Ever since it became apparent that anticoagulant therapy has no influence on the immediate course of coronary thrombosis, it has been tacitly assumed that the size of an infarct was determined by the initial injury and could not be altered through therapeutic intervention. Thus, attempts to improve coronary perfusion have been aimed not at preventing the spread of infarction, but at maintaining the function of the remaining healthy myocardium.
This fatalistic attitude has been challenged during the past decade by investigators who monitored aspects of infarction that had been hitherto unexplored. Changes in infarct size, as determined by electrocardiographic "mapping" combined with frequent measurements of serum creatine phosphokinase (CPK) level, and the effects of various types of intervention on the balance between myocardial oxygen demand and supply are discussed in two recent editorials by Braunwald1 and Braunwald and Maroko,2 investigators who have made noted contributions to this area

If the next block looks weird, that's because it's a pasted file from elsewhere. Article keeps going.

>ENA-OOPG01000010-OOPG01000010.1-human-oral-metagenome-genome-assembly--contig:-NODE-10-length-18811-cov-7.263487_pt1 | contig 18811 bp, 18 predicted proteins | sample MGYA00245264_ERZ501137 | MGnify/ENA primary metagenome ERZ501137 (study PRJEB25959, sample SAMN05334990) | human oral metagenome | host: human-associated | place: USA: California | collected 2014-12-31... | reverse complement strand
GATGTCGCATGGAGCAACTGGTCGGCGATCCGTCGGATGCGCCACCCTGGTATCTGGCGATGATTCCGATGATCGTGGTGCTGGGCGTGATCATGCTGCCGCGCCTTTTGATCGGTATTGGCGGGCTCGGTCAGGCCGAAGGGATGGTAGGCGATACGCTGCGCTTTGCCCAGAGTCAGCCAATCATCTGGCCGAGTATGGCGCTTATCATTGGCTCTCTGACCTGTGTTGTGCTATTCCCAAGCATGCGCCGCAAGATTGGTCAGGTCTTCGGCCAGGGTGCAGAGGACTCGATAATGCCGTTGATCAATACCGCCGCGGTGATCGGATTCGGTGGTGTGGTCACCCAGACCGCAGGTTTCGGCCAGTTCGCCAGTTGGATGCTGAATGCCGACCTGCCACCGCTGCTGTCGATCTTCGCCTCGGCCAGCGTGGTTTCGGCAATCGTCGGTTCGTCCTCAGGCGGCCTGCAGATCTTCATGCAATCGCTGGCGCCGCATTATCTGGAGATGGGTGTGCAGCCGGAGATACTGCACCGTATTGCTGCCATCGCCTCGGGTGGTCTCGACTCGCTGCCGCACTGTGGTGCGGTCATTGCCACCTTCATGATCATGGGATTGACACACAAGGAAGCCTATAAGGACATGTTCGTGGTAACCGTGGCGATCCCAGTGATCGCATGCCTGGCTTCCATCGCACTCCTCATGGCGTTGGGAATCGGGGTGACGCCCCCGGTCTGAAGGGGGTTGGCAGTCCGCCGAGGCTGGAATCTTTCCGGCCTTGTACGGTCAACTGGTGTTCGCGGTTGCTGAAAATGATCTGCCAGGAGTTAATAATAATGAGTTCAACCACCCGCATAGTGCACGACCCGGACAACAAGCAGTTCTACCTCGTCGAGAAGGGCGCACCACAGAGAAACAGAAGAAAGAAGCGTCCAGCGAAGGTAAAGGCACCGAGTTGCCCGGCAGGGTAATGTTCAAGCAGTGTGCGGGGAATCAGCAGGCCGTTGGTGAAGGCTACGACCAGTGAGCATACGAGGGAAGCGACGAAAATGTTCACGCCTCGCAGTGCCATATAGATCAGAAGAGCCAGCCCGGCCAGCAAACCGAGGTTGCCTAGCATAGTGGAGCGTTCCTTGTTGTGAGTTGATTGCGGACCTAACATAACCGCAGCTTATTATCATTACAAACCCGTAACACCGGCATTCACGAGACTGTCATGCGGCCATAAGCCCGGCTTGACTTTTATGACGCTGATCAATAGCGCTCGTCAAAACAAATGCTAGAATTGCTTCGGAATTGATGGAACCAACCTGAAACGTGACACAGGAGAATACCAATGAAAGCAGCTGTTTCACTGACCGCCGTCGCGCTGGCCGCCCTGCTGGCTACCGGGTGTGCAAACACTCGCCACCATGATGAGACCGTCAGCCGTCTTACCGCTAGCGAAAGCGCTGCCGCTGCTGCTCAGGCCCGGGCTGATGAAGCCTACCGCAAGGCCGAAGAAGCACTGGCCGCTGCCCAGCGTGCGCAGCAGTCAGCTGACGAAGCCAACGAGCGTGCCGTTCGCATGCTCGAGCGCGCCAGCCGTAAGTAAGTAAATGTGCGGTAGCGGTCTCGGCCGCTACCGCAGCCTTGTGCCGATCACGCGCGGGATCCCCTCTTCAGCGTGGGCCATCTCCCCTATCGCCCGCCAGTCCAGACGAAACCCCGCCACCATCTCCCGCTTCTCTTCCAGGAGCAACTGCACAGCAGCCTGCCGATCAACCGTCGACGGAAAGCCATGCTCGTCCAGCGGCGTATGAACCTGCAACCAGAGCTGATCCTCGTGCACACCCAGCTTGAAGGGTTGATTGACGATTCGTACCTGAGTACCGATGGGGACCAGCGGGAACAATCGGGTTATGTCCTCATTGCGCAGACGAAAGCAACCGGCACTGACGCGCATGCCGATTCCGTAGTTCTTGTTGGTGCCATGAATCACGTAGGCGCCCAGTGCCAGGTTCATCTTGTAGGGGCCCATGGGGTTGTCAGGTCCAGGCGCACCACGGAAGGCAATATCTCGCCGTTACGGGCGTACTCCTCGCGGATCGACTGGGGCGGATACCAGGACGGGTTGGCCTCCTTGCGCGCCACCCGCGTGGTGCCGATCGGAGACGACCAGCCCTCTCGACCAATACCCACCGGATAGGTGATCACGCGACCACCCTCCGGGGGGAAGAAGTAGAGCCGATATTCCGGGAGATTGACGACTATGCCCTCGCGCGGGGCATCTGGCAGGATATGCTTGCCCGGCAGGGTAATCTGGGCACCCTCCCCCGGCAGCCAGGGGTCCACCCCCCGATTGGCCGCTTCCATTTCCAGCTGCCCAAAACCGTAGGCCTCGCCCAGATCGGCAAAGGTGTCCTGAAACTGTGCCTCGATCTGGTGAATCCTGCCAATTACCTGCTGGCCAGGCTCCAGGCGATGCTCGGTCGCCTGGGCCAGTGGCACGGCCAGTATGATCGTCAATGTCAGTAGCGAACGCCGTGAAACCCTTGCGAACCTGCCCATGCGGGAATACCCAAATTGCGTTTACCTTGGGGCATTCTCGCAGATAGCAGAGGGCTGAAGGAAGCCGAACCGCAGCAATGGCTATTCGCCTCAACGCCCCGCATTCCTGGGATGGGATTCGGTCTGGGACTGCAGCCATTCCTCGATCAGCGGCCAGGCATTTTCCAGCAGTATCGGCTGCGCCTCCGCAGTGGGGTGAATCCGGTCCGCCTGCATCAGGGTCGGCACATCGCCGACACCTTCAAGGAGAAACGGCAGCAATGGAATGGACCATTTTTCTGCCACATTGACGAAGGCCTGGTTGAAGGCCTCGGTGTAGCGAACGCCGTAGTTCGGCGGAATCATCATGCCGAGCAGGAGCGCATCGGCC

Vaisrub S. Shrinking the Myocardial Infarct. JAMA. 1974;230(9):1310–1311. doi:10.1001/jama.1974.03240090050030
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